Foot care isn’t glamorous by any means. But I’ve seen way too many toe, foot and leg amputations that may have been avoided with consistent nursing care.
Yes, I know, feet can be grotesque looking with those thick curled nails and hard calluses. And yes, they can have quite an odor.
One of the first questions I have for a patient, if I don’t already know, is: “are you a diabetic?”. Diabetes plays havoc with the circulation and neurologic condition of diabetic feet. Therefore, you should recommend a podiatrist and take care that no trauma to the skin occurs on your watch.
A nursing skill you can perform on non-diabetic patients is to clip or file toenails. This is not something you do for diabetics. One little nick of the skin from the clippers can turn into a raging infection in no time.
And since the sensation to the feet of diabetics can diminish to the point of not feeling pain, injuries can go unnoticed for long periods of time. So the foot needs to be assessed regularly.
Teach the diabetic patient to LOOK at his or her feet daily to see if any new traumas have occurred. Have them look between toes as well.
Your job is to get those tootsies in the best condition possible. It is also up to you to teach your patient the importance of good foot care. Remember that instruction to the patient is also a nursing skill.
Let’s start with some really basic foot care.
Many times you will come across common foot ailments.
Generally seen in diabetic patients, it is an obvious malformation of the foot. It is now considered to be due to chronic inflammation secondary to underlying neuropathy, trauma, and disturbance of bone metabolism.
What you see is a midfoot collapse also called a “rocker-bottom” foot. Obviously specially made custom shoes are required. Again, part of this nursing skill is to instruct your patient to make an appointment with a podiatrist if they don’t have one.
Named because of its prevalence in athletes, this is a fungal infection. It is easily caught in warm moist places like group shower situations such as the gym. It is a rashy, burning, itchy infection that can be difficult to cure.
Fungus, or yeast generally likes warm, moist, dark places which is exactly what is between the toes.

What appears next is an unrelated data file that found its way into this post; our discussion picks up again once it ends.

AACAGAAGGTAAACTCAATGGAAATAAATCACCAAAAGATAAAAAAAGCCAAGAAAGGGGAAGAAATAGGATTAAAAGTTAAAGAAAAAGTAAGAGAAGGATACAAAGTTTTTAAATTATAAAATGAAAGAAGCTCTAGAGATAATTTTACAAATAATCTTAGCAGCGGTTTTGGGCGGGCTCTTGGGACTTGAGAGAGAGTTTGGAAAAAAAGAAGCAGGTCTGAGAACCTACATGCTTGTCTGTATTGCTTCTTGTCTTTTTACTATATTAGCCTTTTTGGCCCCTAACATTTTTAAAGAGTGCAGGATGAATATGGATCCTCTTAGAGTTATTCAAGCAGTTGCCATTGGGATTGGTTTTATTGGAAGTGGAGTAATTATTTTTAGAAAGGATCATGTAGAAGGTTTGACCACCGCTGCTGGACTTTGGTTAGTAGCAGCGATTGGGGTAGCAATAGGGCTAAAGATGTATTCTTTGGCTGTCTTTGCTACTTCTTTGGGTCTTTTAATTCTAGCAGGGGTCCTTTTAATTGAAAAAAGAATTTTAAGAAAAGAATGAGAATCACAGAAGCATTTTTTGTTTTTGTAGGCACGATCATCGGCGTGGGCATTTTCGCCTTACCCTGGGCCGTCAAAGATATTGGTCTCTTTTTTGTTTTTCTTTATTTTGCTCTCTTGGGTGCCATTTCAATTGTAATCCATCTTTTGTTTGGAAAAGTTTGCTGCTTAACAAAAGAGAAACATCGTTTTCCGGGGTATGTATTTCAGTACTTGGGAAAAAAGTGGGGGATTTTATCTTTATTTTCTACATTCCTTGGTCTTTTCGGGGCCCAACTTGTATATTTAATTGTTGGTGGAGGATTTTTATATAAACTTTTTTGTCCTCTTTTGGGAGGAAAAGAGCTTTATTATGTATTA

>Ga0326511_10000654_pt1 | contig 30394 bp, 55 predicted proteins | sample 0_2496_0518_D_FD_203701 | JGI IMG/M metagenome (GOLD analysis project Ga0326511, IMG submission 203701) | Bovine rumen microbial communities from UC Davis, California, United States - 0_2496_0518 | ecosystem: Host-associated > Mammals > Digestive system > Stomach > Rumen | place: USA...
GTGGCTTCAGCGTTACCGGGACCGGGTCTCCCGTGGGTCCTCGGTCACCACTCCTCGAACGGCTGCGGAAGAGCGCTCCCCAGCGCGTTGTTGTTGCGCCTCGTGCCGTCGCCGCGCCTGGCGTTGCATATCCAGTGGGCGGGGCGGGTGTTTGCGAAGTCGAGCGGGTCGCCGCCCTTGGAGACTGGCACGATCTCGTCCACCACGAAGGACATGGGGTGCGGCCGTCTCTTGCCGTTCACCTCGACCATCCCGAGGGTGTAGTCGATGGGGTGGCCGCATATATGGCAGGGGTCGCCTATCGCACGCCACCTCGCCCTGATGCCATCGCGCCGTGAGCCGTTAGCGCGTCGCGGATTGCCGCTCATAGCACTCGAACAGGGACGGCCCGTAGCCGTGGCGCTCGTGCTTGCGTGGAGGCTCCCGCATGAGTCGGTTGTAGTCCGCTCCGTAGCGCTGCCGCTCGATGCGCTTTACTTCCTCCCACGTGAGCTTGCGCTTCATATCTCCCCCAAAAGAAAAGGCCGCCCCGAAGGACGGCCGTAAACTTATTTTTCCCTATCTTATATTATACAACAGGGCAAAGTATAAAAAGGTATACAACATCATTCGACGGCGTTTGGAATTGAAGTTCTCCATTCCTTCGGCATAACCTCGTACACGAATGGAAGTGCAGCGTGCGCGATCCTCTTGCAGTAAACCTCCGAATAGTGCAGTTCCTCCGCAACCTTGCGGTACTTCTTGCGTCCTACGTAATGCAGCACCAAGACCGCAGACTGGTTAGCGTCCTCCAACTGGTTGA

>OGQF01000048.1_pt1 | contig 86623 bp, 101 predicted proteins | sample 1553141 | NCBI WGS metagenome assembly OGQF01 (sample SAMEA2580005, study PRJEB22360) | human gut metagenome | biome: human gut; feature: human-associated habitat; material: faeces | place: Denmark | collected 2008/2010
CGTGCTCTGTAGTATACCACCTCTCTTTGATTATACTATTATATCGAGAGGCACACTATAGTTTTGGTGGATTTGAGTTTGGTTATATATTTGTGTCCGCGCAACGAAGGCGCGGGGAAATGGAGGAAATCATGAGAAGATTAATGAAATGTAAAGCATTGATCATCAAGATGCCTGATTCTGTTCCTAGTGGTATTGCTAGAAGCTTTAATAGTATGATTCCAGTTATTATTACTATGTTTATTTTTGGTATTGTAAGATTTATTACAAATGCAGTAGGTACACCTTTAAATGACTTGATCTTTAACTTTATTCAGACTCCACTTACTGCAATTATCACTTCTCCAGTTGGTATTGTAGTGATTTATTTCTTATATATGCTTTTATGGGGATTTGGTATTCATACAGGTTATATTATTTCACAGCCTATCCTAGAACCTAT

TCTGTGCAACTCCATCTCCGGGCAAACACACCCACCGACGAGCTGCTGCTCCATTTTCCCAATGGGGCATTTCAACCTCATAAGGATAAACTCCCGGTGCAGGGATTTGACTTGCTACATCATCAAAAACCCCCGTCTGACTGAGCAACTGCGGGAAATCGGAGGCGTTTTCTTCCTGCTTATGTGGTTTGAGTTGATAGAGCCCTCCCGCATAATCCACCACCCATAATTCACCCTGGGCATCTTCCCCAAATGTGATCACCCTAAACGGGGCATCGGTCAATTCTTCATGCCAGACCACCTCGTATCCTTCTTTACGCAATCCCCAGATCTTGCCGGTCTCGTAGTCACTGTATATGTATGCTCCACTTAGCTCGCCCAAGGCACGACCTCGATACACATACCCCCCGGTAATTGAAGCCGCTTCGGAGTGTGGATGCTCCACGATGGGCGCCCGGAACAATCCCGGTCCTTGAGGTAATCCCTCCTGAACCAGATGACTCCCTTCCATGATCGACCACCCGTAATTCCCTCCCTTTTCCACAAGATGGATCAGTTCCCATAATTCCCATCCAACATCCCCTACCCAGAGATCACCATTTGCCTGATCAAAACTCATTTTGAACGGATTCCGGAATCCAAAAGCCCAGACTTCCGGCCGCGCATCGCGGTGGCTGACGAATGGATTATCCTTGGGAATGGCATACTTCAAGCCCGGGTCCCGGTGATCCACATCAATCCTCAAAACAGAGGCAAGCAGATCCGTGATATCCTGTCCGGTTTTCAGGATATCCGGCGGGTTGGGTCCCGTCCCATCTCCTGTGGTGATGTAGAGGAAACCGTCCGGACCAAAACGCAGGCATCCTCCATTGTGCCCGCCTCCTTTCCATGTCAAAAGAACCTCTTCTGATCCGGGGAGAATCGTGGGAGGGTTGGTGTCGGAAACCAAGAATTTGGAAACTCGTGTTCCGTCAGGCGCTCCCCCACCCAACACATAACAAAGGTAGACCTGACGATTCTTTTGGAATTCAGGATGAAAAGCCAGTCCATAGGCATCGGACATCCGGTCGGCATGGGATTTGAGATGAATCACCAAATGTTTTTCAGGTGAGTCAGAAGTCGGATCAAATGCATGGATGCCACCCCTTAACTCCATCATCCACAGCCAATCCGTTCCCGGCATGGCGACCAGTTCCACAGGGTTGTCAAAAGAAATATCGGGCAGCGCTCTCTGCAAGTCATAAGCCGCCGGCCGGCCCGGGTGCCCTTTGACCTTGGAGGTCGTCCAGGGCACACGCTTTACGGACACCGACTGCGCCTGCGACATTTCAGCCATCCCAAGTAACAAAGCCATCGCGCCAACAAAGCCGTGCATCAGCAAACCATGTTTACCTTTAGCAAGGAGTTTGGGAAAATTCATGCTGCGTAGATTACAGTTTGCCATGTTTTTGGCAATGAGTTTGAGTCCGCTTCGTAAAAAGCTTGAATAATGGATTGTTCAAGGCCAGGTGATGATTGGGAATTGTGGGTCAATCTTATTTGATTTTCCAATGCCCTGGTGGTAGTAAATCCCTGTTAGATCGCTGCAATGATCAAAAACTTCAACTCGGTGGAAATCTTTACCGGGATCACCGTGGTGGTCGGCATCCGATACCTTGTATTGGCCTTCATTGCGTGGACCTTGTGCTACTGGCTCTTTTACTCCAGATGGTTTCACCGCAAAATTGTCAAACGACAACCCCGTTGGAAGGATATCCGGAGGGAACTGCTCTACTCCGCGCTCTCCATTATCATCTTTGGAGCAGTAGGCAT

There are many OTC (over the counter) medications in powder, cream and aerosol which can be used. A physician may also order antifungal cream to be used. Nursing skill: Instruct your patient that the creams must be massaged into the skin.
The order is usually for twice a day (but read the prescription to be sure) and the area must be kept clean and dry (difficult to do with toes that are in socks and shoes most of the day.
Also instruct the patient to use white cotton socks and to change whenever the socks or feet become moist during the day as part of this nursing skill.
Lots of people get callus formation on their feet. Due to pressure and friction from shoes, it is hyperkeratosis of the skin. This is a protective response to chronic irritation. Obviously, better fitting shoes would be ideal.
With diabetics, a callus can harbor more than in non–diabetic patients. Sometimes what looks like a callus can be hiding a developing ulcer underneath, so during foot care, it is an important nursing skill to assess these areas carefully. This is why most podiatrists will scrape away callus on diabetic feet.
One important sign that a callus is becoming pre-ulcerative is seeing speckles of blood within the callus. Instruct your patient about this.
Seems to be the curse of old folks. The nails get thick and yellow, sometimes lifting off the foot bed. They become difficult or impossible for the individual to clip the nails. This adds the problem of greatly overgrown toenails.
The fungal infection is hard to eradicate because the fungus has gotten under the nail where it is tough to apply medication. I recall one podiatrist mentioning that the surface of the nail needs to be scrapped to break the shiny “seal” of the nail to allow absorption of medication.
This difficulty is probably why an oral medication is used many times to cure the infection. It systemically can get to the root of the problem.
If you see nails like this, it is time to recommend that the patient set up an appointment with a podiatrist. No, your nursing skill does NOT include clipping their nails. Besides, you’d probably need a dremel tool to get through them. Seriously.
Podiatrists are one of the few doctors that still, for the most part, will do home visits to trim nails monthly. This is a good thing for homebound patients.
Some toenails of the second through fifth toes will grow so closely to the skin and wrap around the end of the toe, you may not initially realize the length of the nail.
There are several types of gangrene:
Podiatrist: (how to pronounce) a person qualified to diagnose and treat foot disorders. Practice is restricted to the area from the knee to the toes. The initials after the individual’s name is DPM (Doctor of Podiatric Medicine)
Charcot: (how to pronounce) malformation of the foot usually in diabetics
Fungus: A single-celled or multi-celled organism without chlorophyll that reproduces by spores and lives by absorbing nutrients from organic matter. NOT a bacteria, NOT a virus.
Hyperkeratosis: (how to pronounce) a thickening of the horny layer of the skin or cornea of the eye. Hyper = excessive. Keratosis = any horny growth
Neuropathy: (how to pronounce) a disturbance in the peripheral nervous system. It can be sensory, motor, autonomic, and mixed. It is common in diabetics; the most common is a chronic pain or reduced sensation in the the nerves of the lower limbs (less common in the upper limbs).
Peripheral: (how to pronounce) outer boundary, furthest from the core of the body. Hands and feet are the furthest from the central part of the body. Therefore, peripheral circulation would be circulation in the limbs, peripheral neuropathy would be nerve damage to the hands, feet, limbs.